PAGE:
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Ph.D. Cand. in Classical Languages. Conversant with all forms of the language: classical, mediaeval, and modern.


I am an expert in Latin Language and Literature and I'll be glad to answer any questions concerning this matter.

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2015-10-02 grammar:

Dear Robert,    1.In “…..impune illi erit?” (Seneca, De Ira, 3.26.2) the adverb “impune” is not used as an adj. for “erit”, while  “illi” is just a dative of advantage meaning “for him”/”to him”).  Note

2015-09-29 English to Latin:

Hello,    the literal meaning of “machina aeterna”, which is in the  nominative case, i.e. the case that  Latin uses to indicate the subject of a sentence, is just “eternal machine”.    It is therefore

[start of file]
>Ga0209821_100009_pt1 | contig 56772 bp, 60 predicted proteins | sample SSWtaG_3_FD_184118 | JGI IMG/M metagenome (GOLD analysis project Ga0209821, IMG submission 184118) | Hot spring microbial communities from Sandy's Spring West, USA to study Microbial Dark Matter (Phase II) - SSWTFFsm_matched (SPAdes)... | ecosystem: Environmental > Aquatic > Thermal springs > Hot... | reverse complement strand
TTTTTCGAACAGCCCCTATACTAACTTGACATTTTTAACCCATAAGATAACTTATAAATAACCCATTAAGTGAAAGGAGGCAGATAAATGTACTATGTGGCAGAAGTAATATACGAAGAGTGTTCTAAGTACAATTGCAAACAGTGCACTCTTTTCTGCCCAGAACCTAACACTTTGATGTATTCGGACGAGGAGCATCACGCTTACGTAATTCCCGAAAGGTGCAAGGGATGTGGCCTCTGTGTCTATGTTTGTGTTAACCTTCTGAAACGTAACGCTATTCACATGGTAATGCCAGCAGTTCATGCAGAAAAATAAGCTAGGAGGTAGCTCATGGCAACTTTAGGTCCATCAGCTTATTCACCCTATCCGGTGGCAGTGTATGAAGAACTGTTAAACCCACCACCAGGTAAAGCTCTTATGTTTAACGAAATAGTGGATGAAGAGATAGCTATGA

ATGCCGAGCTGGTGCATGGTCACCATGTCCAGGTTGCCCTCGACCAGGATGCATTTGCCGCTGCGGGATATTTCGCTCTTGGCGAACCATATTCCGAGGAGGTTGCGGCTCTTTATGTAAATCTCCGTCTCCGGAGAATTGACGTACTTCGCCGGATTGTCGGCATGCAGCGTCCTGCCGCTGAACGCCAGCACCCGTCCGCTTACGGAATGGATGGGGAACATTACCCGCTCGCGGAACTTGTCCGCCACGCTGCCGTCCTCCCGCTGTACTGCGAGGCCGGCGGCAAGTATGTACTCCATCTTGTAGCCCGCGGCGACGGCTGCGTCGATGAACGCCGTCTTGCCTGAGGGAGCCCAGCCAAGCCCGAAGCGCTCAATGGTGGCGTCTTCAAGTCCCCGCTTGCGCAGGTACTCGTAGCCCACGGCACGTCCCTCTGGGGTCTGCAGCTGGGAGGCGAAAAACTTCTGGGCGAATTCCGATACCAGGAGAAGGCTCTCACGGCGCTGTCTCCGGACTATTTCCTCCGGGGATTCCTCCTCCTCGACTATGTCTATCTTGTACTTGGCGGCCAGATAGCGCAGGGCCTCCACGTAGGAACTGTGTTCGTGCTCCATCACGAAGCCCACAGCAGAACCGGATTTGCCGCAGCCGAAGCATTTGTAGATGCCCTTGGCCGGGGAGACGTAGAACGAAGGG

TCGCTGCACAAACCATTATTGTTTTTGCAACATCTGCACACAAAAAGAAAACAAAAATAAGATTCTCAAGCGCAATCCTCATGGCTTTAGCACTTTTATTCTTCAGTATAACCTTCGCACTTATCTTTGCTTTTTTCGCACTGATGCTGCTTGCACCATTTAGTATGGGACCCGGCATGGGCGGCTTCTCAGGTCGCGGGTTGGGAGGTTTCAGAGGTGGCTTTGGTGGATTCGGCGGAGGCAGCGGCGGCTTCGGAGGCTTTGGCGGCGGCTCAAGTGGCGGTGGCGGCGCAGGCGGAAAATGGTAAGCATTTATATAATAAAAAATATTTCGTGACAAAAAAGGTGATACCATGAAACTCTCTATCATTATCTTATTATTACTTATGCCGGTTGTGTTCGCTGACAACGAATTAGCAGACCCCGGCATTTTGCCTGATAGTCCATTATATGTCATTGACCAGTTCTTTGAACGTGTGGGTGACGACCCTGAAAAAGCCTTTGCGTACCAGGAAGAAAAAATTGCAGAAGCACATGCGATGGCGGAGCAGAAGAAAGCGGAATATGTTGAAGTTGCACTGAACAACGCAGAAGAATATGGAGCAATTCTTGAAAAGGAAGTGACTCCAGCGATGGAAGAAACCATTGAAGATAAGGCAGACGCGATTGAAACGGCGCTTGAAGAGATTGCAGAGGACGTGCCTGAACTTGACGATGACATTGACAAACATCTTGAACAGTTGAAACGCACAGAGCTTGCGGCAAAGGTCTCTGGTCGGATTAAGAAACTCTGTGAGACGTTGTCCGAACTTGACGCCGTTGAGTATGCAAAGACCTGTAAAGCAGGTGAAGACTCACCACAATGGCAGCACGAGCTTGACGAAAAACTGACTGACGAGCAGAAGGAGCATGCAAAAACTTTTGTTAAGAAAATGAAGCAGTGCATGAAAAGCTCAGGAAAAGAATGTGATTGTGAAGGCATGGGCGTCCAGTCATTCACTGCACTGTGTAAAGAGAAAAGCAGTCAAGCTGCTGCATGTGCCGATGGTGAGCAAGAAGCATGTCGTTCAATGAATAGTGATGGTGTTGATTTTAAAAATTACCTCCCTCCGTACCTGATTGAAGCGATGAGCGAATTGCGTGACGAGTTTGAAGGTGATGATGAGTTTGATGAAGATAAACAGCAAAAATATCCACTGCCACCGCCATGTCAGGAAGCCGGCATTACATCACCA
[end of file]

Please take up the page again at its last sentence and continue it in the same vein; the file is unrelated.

2015-09-28 grammar:

Dear Robert,    1.In “…..nam si qua alia in Philippo virtus, fuit et contumeliarum patientia…” (Seneca, De Ira, 3.23.2) the adjective “alia” ( nominative feminine singular ) which agrees with “qua…. virtus”

2015-09-24 grammar:

Dear Robert,    1.“….nec quicquam subministrabat sterilis humanoque ignota vestigio regio…” (Seneca, De Ira, 3.20.2) means: “ …nor (nec) the  unfruitful (sterilis, agreeing with the subject “regio”) and

2015-09-23 Phrasing inquiry:

Hello,    both “Per aspera ad astra” and “Ad astra per aspera” are correct and have the same meaning, i.e. “To the stars through difficulties” in the sense  that by overcoming trials one becomes strong

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